Wishing for a white Christmas? Well…

TheWxMeister Wonders

So far this season

An active early snow season continued into December for Colorado Springs and Pueblo.

The late fall and early winter time frame has been great for snow along the Front Range of southern Colorado. As of December 17th, Colorado Springs is more than 14″ above the seasonal average for snow and Pueblo is just under a foot above average. Our recent mid-December storm helped to keep the numbers up.

It’s a similar story across the state as all the major mountain river basins except one are running more than 125% above average snowpack. Statewide snowpack is 133% of average. Between December 9th and 16th, several ski resorts received more than 50″ of snow.

After a week where some ski resorts received more than 50″ of snow, the mountains are well above average on snowpack. Colorado as a state is at 133% of average as of Dec. 16, 2019.

Historical chances in Colorado Springs

We’ve been keeping climatology records in Colorado Springs since 1894, so we’ve got about 125 years of data we can look at to see what our chances of a white Christmas are if we know nothing about the weather patterns of a given year. It’s science, so we need a specific definition of white Christmas from which to work. We use a 1/2″ or more of snow falling on Christmas WITH an inch or more of snow being on the ground at 5 a.m. on Christmas Day at the Colorado Springs airport. Using this definition, we haven’t technically had a white Christmas in Colorado Springs since 1987!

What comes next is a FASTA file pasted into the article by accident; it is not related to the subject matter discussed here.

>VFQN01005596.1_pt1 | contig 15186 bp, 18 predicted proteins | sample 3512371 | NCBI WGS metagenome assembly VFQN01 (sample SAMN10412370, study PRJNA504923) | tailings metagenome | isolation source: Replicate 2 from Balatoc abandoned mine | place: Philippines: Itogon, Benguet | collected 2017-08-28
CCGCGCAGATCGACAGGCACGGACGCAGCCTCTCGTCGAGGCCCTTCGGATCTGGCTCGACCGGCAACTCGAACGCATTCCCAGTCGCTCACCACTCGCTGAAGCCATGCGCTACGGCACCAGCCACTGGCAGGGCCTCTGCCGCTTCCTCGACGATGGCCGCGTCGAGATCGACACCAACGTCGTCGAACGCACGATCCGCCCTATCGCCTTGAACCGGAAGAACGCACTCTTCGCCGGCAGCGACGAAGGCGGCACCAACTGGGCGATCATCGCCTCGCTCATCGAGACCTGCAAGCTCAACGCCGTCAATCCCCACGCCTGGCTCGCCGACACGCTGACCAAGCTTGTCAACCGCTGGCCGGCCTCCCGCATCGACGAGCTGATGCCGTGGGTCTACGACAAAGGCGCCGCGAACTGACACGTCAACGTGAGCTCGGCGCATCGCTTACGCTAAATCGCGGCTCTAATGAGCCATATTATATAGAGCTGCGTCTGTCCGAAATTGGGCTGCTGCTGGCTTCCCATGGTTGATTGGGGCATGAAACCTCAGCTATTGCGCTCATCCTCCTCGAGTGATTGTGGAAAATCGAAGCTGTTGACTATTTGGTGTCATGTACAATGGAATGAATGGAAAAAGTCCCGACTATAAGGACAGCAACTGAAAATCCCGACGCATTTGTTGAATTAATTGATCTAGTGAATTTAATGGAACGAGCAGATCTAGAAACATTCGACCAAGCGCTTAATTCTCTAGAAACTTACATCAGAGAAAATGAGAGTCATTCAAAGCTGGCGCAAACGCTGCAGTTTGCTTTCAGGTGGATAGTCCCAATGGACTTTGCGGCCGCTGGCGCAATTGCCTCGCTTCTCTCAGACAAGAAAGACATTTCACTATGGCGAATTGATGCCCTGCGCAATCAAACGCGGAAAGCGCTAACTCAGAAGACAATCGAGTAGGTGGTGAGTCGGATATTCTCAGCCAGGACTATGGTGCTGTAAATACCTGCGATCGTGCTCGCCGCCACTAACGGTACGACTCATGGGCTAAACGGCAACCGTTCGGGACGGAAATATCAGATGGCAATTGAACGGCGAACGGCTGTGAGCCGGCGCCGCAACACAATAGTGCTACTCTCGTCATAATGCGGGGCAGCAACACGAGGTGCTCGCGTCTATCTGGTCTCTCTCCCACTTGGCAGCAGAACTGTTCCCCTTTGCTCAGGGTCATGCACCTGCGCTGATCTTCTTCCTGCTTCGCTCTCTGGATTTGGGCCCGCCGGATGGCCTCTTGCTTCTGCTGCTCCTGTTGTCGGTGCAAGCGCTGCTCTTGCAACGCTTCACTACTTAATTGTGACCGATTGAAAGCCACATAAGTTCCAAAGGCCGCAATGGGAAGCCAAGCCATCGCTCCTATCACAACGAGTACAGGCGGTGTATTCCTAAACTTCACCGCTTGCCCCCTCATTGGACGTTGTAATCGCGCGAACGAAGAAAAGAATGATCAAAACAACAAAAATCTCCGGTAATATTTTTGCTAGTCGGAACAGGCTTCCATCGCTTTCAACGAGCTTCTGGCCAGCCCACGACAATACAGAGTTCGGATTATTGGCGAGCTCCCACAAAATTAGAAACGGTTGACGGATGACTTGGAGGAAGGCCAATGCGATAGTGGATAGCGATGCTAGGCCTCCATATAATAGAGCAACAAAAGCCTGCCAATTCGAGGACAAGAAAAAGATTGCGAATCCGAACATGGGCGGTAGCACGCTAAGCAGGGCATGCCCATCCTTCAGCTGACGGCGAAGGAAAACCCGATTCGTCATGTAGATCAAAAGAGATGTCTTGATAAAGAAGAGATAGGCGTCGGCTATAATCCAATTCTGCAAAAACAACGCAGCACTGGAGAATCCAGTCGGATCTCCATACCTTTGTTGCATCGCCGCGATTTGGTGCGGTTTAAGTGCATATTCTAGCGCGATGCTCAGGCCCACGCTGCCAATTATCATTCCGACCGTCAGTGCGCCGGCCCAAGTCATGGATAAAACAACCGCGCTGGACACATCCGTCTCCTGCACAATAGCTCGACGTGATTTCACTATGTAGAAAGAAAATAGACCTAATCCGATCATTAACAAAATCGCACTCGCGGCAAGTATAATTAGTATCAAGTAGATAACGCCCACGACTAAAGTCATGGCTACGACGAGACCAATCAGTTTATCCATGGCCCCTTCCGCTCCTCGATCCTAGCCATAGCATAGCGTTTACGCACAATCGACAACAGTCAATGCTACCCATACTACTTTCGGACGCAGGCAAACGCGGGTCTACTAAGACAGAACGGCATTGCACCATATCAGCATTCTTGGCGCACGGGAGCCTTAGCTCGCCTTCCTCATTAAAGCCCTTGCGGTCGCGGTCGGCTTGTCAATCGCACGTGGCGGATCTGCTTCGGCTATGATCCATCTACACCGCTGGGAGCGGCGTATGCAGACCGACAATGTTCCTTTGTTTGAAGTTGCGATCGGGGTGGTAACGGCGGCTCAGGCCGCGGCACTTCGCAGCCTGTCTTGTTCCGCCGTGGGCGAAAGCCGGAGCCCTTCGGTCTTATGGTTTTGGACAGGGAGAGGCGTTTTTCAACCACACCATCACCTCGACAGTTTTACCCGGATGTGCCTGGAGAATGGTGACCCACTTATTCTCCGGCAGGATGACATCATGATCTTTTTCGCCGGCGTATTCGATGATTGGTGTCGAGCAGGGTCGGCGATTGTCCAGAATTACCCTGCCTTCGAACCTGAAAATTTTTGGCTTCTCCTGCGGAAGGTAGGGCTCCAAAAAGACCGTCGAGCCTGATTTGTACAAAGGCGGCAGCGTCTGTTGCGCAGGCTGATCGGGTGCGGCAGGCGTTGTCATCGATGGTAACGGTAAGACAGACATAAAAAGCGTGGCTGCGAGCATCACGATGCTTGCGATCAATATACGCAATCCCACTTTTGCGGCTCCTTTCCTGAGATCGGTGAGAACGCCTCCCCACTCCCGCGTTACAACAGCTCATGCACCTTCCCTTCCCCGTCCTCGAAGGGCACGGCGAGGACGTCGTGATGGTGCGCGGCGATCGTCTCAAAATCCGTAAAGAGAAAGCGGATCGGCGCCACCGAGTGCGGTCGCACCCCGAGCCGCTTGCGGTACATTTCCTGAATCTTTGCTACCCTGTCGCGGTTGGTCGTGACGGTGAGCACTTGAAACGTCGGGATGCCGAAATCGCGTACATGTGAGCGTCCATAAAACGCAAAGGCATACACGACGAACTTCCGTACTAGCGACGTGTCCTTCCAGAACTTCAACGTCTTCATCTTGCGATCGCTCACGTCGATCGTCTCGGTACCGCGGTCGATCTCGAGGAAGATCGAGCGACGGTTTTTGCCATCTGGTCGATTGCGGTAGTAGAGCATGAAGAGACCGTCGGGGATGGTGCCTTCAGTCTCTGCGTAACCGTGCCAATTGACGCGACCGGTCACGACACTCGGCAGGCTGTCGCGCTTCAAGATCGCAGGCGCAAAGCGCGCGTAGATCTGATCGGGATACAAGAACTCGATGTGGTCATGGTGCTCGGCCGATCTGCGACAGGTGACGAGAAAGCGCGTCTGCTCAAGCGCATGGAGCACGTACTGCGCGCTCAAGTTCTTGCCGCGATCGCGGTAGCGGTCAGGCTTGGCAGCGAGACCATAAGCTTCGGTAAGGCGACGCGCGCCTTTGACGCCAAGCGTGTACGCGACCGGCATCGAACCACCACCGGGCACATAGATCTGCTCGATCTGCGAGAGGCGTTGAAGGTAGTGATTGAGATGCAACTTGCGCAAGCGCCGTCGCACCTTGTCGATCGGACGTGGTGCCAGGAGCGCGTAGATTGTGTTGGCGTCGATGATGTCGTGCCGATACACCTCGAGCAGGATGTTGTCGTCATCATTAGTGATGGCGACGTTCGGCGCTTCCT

There is a 27% chance of an inch or more of snow being on the ground in Colorado Springs on Christmas, but only a 5% chance of an inch or more of snow falling on Christmas day.

– Pueblo NWS/NOAA data for the colorado springs airport

Investigating the climate data about Christmas reveals that we’ve seen at least a trace of snowfall on Christmas day 21 times since the 1890s and an inch or more of snow falling has only happened six times. Snow on the ground data has been kept since 1948 and is a little more favorable. A trace or more of snow has been on the ground 29 times and an inch or more has been on the ground 19 times. Keep in mind, these numbers are independent of any falling snow on the 25th.

Historical chances in Pueblo

We’ve been keeping climatology records in Colorado Springs since 1888, so we’ve got more than 130 years of data we can look at to see what our chances of a white Christmas are if we know nothing about the weather patterns of a given year. Like Colorado Springs, we use a 1/2″ or more of snow falling on Christmas WITH an inch or more of snow being on the ground at 5 a.m. on Christmas Day at the Pueblo airport as our official definition. Pueblo had a white Christmas as the new century began, with 1.8″ of snow falling during the day in 2000.

There is a 19% chance of an inch or more of snow being on the ground in Pueblo on Christmas, but only a 5% chance of an inch or more of snow falling on Christmas day.

– PUEBLO NWS/NOAA DATA FOR THE pueblo AIRPORT

Investigating the climate data about Christmas reveals that we’ve seen at least a trace of snowfall on Christmas day 19 times since the 1880s and an inch or more of snow falling has only happened seven times. Snow on the ground data has been kept since 1948 and is a little more favorable. A trace or more of snow has been on the ground 20 times and an inch or more has been on the ground 13 times. Keep in mind, these numbers are independent of any falling snow on the 25th.